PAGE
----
The cause of Carl Reiner death is natural causes. He died at his home in Beverly Hills, his assistant Judy Nagy told in a statement.
Who is Carl Reiner?
Carl Reiner, the ingenious and versatile writer, actor and director who broke through as a “second banana” to Caesar and rose to comedy’s front ranks as the creator of “The Dick Van Dyke Show” and second banana to Mel Brooks’ “2000 Year Old Man,” has died. He was 98.
Reiner’s assistant Judy Nagy said he died Monday night of natural causes at his range in Beverly Hills, California.
Reiner was the daddy of actor-director Rob Reiner, who tweeted that his “heart is hurting. He was my luminary .” The younger Reiner starred as Archie Bunker’s son-in-law on “All within the Family” and directed “When Harry Met Sally…”
Last night my dad passed away. As I write this my heart is hurting. He was my guiding light.
— Rob Reiner (@robreiner) June 30, 2020
Carl Reiner: Movie, Shows, Acting career
Carl Reiner was one among show business’ best-liked men. Bald or toupeed, his was a welcome face on the tiny and silver screens: In Caesar’s 1950s troupe; because the self-absorbed Alan Brady of “The Dick Van Dyke Show”; and in such films as “The Russians Are Coming, the Russians Are Coming” and “It’s a Mad, Mad, Mad, Mad World.”
In recent years, he was a part of the roguish gang within the “Ocean’s Eleven” movies starring George Clooney and appeared in documentaries including “Broadway: Beyond the Golden Age” and “If you are not within the Obit, Eat Breakfast.”
Tributes poured in, with Van Dyke calling Reiner “kind, gentle, compassionate, empathetic and wise,” and Clooney saying he made “every room he walked into funnier, smarter, kinder.”
Betty White described herself as privileged to figure with Reiner and “heartbroken.” Martin said goodbye to “my greatest mentor in movies and in life. Thank you, dear Carl.” Billy Crystal said “all folks in comedy have lost an enormous,” and Sarah Silverman said, “his humanity was beyond compare.”
Brooks said he and Reiner had been best friends since meeting on “Your Show of Shows.”
“Carl was an enormous, unmatched in his contributions to entertainment,” Brooks said. “When we were doing “The 2000 Year Old Man” together there was no better second banana within the world. So whether he wrote or performed or he was just your ally — nobody could roll in the hay better. He’ll be greatly missed. A tired cliché in times like this, but in Carl Reiner’s case, it’s absolutely true. He is going to be greatly missed.”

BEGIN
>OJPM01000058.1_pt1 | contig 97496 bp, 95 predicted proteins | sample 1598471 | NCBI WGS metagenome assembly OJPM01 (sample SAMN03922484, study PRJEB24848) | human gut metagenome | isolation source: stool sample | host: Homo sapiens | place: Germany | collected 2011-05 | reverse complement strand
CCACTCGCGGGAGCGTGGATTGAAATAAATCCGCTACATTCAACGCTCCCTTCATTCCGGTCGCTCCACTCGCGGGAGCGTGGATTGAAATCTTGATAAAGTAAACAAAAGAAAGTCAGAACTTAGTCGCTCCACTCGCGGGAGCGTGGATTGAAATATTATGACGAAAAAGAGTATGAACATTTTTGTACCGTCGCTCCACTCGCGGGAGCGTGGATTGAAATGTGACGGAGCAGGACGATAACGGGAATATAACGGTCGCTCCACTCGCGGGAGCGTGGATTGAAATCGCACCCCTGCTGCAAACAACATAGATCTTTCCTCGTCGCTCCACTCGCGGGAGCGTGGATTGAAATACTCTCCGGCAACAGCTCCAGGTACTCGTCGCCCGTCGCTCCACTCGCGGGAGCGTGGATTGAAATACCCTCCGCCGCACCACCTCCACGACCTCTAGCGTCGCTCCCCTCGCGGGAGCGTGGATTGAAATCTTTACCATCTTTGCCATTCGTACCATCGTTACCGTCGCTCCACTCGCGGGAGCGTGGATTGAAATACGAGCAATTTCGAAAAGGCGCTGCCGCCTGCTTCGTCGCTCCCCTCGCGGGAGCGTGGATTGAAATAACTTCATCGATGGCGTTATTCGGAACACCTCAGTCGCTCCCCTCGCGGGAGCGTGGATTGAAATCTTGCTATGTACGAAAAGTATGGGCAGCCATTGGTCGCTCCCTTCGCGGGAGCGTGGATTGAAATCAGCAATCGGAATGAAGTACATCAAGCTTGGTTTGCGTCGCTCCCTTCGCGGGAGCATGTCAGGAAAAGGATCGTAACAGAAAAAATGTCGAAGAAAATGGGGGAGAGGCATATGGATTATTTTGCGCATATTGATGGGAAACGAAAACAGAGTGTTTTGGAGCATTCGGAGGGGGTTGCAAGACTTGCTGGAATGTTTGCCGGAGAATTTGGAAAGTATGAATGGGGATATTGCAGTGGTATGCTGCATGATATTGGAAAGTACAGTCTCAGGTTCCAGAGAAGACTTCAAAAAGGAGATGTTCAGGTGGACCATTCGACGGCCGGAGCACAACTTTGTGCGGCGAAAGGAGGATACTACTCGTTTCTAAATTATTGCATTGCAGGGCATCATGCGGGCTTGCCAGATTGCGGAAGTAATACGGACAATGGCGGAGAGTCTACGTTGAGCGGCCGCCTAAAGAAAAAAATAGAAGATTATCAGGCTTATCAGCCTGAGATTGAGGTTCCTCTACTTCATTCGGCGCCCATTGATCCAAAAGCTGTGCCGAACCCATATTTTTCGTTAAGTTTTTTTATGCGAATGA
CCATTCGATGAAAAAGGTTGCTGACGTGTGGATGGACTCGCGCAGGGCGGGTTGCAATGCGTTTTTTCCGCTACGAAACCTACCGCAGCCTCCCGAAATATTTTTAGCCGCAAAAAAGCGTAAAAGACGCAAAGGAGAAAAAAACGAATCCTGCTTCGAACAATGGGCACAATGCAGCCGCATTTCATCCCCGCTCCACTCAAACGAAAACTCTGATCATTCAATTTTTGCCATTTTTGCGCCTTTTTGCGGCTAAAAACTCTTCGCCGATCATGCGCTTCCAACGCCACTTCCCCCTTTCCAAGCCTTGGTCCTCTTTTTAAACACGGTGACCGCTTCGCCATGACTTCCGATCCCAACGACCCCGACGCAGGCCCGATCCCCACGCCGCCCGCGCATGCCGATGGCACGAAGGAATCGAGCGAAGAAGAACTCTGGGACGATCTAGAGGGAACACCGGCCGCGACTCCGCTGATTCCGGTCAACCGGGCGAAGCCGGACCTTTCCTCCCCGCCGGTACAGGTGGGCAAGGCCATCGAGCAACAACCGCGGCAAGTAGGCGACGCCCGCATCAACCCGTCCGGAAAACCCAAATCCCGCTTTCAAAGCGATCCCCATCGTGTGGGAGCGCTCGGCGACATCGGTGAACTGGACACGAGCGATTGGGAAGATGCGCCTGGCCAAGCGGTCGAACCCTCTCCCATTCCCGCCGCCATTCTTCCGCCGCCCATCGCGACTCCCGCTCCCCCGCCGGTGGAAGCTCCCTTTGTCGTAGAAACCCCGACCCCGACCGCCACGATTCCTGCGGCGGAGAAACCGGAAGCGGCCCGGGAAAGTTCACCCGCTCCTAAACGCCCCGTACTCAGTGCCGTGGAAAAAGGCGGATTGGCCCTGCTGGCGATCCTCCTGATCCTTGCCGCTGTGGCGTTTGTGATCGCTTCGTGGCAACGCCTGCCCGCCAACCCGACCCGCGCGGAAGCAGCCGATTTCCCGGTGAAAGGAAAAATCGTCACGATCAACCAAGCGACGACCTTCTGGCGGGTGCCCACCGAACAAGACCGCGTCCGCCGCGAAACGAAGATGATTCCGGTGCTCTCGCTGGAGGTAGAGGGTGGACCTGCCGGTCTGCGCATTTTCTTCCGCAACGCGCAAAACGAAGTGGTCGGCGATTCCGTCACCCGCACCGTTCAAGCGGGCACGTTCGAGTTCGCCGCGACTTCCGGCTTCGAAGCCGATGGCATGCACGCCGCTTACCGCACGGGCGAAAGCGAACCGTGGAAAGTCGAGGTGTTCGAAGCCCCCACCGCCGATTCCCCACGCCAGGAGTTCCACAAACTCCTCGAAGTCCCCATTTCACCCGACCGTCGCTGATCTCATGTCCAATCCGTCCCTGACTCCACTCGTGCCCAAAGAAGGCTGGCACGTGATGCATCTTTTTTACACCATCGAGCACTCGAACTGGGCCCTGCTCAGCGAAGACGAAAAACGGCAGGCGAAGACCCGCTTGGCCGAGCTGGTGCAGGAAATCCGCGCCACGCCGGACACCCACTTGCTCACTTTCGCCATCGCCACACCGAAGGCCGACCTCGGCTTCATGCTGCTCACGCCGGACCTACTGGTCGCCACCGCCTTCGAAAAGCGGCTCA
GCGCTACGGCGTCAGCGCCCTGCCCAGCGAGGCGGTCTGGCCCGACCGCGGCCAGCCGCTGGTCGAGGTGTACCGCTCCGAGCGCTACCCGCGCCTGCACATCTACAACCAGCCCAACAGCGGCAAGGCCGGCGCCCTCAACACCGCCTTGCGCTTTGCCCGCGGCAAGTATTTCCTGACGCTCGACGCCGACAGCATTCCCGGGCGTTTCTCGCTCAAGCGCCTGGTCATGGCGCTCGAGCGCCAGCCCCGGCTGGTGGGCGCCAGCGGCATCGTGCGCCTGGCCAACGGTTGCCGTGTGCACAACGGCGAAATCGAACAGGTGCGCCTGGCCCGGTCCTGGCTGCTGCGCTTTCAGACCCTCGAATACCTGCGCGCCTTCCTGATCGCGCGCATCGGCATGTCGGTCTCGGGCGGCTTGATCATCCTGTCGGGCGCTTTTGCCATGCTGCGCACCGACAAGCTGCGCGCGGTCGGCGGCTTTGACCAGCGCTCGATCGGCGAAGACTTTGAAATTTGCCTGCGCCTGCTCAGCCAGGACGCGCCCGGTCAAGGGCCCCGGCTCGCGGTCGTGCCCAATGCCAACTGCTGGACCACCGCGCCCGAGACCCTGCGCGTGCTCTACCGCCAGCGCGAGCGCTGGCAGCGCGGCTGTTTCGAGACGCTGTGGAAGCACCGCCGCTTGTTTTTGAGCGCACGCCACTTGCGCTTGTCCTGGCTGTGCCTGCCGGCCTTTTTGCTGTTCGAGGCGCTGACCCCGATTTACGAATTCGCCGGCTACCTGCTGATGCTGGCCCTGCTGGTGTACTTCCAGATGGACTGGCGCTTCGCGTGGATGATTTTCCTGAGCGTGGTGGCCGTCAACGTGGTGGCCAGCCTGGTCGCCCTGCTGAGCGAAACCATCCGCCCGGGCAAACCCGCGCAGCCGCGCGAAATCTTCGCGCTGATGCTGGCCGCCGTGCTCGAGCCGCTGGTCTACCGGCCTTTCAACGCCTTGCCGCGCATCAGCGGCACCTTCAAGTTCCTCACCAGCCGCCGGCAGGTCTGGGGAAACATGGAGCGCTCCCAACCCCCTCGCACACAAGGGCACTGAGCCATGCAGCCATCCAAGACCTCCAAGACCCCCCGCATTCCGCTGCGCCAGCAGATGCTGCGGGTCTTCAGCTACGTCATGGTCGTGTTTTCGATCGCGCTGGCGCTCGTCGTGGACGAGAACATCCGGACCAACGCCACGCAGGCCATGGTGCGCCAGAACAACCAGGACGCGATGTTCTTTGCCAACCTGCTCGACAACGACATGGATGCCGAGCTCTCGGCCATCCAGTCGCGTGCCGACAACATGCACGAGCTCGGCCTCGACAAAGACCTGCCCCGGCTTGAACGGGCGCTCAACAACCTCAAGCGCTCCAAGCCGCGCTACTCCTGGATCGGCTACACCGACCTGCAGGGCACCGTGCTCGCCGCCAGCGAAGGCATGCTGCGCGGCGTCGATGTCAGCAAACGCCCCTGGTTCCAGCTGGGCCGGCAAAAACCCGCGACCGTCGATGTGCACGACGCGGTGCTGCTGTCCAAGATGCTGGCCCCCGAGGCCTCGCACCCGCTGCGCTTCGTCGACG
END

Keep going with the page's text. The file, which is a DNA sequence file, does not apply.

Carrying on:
Reiner directed such films as “Oh, God!” starring Burns and John Denver; “All of Me,” with Martin and Lily Tomlin; and therefore the 1970 comedy “Where’s Poppa?” His books include “Enter Laughing,” an autobiographical novel later adapted into a movie and Broadway show; and “My Anecdotal Life,” a memoir published in 2003. He recounted his childhood and artistic journey within the 2013 book, “I Remember Me.”
The Dick Van Dyke Show Carl Reiner
But many remember Reiner for “The Dick Van Dyke Show,” one among the foremost popular TV series of all time and a model of ensemble playing, physical comedy, and timeless, good-natured wit. It starred Van Dyke as a television comedy writer working for a demanding, eccentric boss (Reiner) and living together with his wife (Mary Tyler Moore in her first major TV role) and son.
“The Van Dyke show is perhaps the foremost thrilling of my accomplishments because that was very, very personal,” Reiner once said. “It was about me and my wife, living in New Rochelle and dealing on the Caesar show.”
The pilot, written by Reiner, starred himself as Rob Petrie and aired in July 1960. When the show was reworked (CBS executives worried Reiner would make the lead character seem too Jewish), Van Dyke was cast and therefore the program ran from 1961 to 1966. One famous fan, Welles, was known for rushing to his bedroom within the afternoon so he might be near a TV when the show was on.
Carl Reiner shows
“Although it had been a collaborative effort,″ Van Dyke later wrote, “everything about the show stemmed from his (Reiner’s) endlessly and enviably fascinating, funny, and fertile brain and trickled right down to the remainder folks .”